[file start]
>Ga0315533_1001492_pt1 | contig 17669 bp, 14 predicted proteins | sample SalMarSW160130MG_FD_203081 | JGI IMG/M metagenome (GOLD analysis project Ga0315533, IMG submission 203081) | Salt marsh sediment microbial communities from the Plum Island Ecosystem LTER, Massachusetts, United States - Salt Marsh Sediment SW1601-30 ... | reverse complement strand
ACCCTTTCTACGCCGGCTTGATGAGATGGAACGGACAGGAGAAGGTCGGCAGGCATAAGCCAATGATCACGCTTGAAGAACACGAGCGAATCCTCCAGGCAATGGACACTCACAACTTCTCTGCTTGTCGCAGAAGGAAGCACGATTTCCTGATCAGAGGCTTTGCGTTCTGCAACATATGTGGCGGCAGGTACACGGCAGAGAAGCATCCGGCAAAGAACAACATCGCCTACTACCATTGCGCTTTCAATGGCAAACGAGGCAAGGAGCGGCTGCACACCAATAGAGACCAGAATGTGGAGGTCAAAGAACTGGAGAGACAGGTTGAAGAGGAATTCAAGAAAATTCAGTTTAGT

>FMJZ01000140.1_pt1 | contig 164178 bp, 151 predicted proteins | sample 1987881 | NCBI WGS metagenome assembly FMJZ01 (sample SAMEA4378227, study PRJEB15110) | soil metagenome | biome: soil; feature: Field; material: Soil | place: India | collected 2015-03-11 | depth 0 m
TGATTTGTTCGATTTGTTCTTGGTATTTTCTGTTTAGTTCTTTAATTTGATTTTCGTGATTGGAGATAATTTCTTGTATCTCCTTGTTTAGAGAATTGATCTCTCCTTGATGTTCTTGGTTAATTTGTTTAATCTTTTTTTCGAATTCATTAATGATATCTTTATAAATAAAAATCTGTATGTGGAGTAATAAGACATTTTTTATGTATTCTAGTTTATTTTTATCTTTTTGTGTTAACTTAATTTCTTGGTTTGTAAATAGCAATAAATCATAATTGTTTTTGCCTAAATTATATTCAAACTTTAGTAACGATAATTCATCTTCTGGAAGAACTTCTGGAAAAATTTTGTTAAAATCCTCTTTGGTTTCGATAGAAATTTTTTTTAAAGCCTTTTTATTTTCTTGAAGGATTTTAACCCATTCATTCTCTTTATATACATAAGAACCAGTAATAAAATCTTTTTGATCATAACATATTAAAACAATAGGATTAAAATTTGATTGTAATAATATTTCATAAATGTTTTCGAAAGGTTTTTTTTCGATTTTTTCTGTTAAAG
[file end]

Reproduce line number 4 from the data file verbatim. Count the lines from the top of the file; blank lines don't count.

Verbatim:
TGATTTGTTCGATTTGTTCTTGGTATTTTCTGTTTAGTTCTTTAATTTGATTTTCGTGATTGGAGATAATTTCTTGTATCTCCTTGTTTAGAGAATTGATCTCTCCTTGATGTTCTTGGTTAATTTGTTTAATCTTTTTTTCGAATTCATTAATGATATCTTTATAAATAAAAATCTGTATGTGGAGTAATAAGACATTTTTTATGTATTCTAGTTTATTTTTATCTTTTTGTGTTAACTTAATTTCTTGGTTTGTAAATAGCAATAAATCATAATTGTTTTTGCCTAAATTATATTCAAACTTTAGTAACGATAATTCATCTTCTGGAAGAACTTCTGGAAAAATTTTGTTAAAATCCTCTTTGGTTTCGATAGAAATTTTTTTTAAAGCCTTTTTATTTTCTTGAAGGATTTTAACCCATTCATTCTCTTTATATACATAAGAACCAGTAATAAAATCTTTTTGATCATAACATATTAAAACAATAGGATTAAAATTTGATTGTAATAATATTTCATAAATGTTTTCGAAAGGTTTTTTTTCGATTTTTTCTGTTAAAG